Sam McKinniss

  • THE COME DOWN; OR, HOW I LEARNED TO STOP WORRYING

    THE TWENTY-FOUR-HOUR NEWS CYCLE, or whatever we’re calling it, served us roundups of reheated takes from the year being put down to rest. It had us believing our instincts that 2020 was bad, while suggesting that 2021 would be something else, which is a very fine claim as far as the selling of products goes. But no matter what comes next, the experiences of the past year will never go away, and they will never not be noteworthy. The annus horribilis of 2020 will never end, similar to the way trauma and post-traumatic stress might as well weigh the same upon a life. In media, however, during the

  • Garbage Man

    GORE VIDAL, the author, once said that people should never turn down the opportunity to have sex or be on television. Having seen television recently, I doubt he meant to equate the pleasures of sex with the experience of being on TV; rather, I suspect, he was trying to suggest that America is a land of opportunity, and that it would thus be un-American and potentially rude for a citizen of this country to turn down one opportunity or the other. I’m not sure. Many people might assume that the act of appearing on television validates lived experience in a manner similar to the way that intercourse

  • DEATH BECOMES HIM

    WHEN THE AMERICAN ARTIST, illustrator, and author Edward Gorey died out on Cape Cod in 2000 at age seventy-five, the Wadsworth Atheneum Museum of Art in Hartford was notified—I imagine via ominous phone call and completely without warning—that they were to receive a bequest of Mr. Gorey’s creepy and mysterious fine-art collection. Included in the gift, as the museum would soon learn, were a total of seventy-three works: etchings by Eugène Delacroix, Édouard Manet, and Charles Meryon; a lithograph by Edvard Munch and another by Odilon Redon; a Félix Vallotton woodcut; ten exquisite

  • CLOSE UP: HATCHET JOB

    Pa, (said George very seriously) do I ever tell lies?”

    —Parson Weems

    NORM MACDONALD tells a joke during his 2017 Netflix stand-up special in which he attempts to unravel one of America’s most cherished fake-news stories. That would be Parson Weems’s allegorical sketch of the country’s first president, a tale of a little boy hacking away at a perfectly good cherry tree for what would seem to be no reason other than the bratty fun of it, a little boy who nevertheless grew up to assume iconic, mythological status the world over. Weems invented this story out of thin air in 1806 as a way of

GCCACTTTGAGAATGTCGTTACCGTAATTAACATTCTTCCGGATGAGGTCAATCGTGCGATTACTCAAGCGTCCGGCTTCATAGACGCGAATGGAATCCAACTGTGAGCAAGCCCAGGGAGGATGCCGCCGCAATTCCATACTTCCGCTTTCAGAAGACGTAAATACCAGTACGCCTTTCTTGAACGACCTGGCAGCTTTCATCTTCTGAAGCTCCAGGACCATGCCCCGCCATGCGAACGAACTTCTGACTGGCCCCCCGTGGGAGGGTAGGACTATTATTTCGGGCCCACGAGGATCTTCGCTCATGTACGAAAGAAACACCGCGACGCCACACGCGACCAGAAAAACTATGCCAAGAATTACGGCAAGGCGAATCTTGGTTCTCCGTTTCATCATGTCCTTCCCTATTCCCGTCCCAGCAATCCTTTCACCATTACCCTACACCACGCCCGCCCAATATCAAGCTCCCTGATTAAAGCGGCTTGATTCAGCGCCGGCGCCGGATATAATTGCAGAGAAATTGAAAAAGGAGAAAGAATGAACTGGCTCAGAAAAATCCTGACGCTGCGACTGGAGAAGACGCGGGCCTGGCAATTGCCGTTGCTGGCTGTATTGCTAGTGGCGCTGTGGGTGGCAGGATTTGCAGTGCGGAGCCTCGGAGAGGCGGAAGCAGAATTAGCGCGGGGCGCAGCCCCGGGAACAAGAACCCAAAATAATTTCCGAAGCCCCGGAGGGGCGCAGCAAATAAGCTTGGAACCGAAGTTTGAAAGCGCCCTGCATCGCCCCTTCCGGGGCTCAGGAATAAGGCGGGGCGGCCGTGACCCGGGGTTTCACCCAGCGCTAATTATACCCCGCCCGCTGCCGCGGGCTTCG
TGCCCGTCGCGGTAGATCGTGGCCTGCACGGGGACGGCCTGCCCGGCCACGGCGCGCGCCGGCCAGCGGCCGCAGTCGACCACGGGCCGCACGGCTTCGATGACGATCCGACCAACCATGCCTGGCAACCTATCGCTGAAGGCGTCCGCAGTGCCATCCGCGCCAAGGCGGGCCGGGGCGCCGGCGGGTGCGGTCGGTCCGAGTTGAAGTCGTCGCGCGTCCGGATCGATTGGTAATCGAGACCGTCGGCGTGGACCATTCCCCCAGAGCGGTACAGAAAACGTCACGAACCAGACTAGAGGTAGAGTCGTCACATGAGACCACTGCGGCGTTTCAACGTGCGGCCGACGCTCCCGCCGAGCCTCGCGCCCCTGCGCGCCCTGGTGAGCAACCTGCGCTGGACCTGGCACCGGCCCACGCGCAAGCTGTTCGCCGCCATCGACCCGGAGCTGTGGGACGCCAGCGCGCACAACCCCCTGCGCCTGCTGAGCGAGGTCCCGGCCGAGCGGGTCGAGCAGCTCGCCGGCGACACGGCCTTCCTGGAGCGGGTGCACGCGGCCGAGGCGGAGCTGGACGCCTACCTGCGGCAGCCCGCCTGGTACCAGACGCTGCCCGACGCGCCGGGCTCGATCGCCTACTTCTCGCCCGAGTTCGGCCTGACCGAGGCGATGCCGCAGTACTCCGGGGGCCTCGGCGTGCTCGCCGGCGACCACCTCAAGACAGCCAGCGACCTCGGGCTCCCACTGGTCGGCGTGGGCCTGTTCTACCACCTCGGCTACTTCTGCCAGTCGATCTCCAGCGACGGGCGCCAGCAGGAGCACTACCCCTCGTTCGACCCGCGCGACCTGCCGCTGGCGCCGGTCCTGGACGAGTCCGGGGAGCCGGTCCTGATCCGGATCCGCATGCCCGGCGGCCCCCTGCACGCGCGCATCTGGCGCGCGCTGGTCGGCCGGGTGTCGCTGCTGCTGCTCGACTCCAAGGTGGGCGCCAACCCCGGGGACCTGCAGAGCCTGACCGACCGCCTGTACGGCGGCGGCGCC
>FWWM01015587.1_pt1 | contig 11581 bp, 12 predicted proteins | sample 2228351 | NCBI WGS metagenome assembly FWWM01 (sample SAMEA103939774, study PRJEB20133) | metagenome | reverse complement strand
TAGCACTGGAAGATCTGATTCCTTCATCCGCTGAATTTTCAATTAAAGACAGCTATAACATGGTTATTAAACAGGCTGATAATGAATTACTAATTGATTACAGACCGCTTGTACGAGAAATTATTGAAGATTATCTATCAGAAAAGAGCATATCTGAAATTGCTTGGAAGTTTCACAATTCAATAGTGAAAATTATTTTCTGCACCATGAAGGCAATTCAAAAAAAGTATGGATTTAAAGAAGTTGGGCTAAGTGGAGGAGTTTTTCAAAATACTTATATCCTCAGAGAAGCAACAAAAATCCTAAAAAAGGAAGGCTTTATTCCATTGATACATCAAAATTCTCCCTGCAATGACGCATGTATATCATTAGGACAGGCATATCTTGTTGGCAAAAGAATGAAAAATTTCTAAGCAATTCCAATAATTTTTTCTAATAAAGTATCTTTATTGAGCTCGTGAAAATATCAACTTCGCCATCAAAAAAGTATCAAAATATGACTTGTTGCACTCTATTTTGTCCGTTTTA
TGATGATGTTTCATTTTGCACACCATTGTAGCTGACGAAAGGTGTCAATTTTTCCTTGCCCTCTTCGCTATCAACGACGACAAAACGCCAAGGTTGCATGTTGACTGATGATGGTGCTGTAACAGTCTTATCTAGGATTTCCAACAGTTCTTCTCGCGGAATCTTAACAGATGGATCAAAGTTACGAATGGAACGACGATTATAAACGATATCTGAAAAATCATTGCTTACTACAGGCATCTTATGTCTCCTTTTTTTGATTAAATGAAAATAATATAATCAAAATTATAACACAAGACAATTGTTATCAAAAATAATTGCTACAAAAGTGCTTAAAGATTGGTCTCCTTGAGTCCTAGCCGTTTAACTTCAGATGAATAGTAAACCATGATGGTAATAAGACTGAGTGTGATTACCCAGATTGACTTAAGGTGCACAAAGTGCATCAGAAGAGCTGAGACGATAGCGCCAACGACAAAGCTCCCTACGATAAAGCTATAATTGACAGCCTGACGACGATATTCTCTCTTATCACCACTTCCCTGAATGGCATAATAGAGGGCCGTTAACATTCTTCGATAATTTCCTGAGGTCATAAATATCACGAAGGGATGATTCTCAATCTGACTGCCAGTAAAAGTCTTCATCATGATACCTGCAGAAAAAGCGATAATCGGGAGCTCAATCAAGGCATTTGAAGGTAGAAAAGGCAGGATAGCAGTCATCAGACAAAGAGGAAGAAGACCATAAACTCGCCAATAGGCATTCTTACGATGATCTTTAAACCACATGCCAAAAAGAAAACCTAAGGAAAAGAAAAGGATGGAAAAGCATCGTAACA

• the best of 2016

    TO TAKE STOCK OF THE PAST YEAR, ARTFORUM ASKED AN INTERNATIONAL GROUP OF ARTISTS TO SELECT A SINGLE IMAGE, EXHIBITION, OR EVENT THAT MOST MEMORABLY CAPTURED THEIR EYE IN 2016.

    ALEX HUBBARD

    Rodin’s The Thinker, 1880–81, after a bomb planted by the Weather Underground exploded on March 24, 1970, at the Cleveland Museum of Art. Photo: C. D. Moore.

    ANNE COLLIER

    Portrait of Hilton Als by Catherine Opie, wrapped in bubble plastic, as it appeared in “James Baldwin/Jim Brown and the Children,” curated by Als for the Artist’s Institute, New York, June 14.

    SLAVS AND TATARS

    A disposable, self-administering

  • PaJaMa

    Vacation is boring, but does it have to be? I found myself reconsidering after seeing vintage photographs at Gitterman Gallery by the artists’ group PaJaMa, a loosely defined collaboration formed by American painters Paul Cadmus, Jared French, and Margaret French during the 1930s, ’40s, and ’50s. PaJaMa is an acronym made out of the first two letters of each member’s name. Jared and Margaret were husband and wife; Paul was Jared’s lover. All three shared affinities as painters, like tastes for the male nude and egg tempera.

    Gitterman gathered about forty pictures made in Fire Island, Nantucket,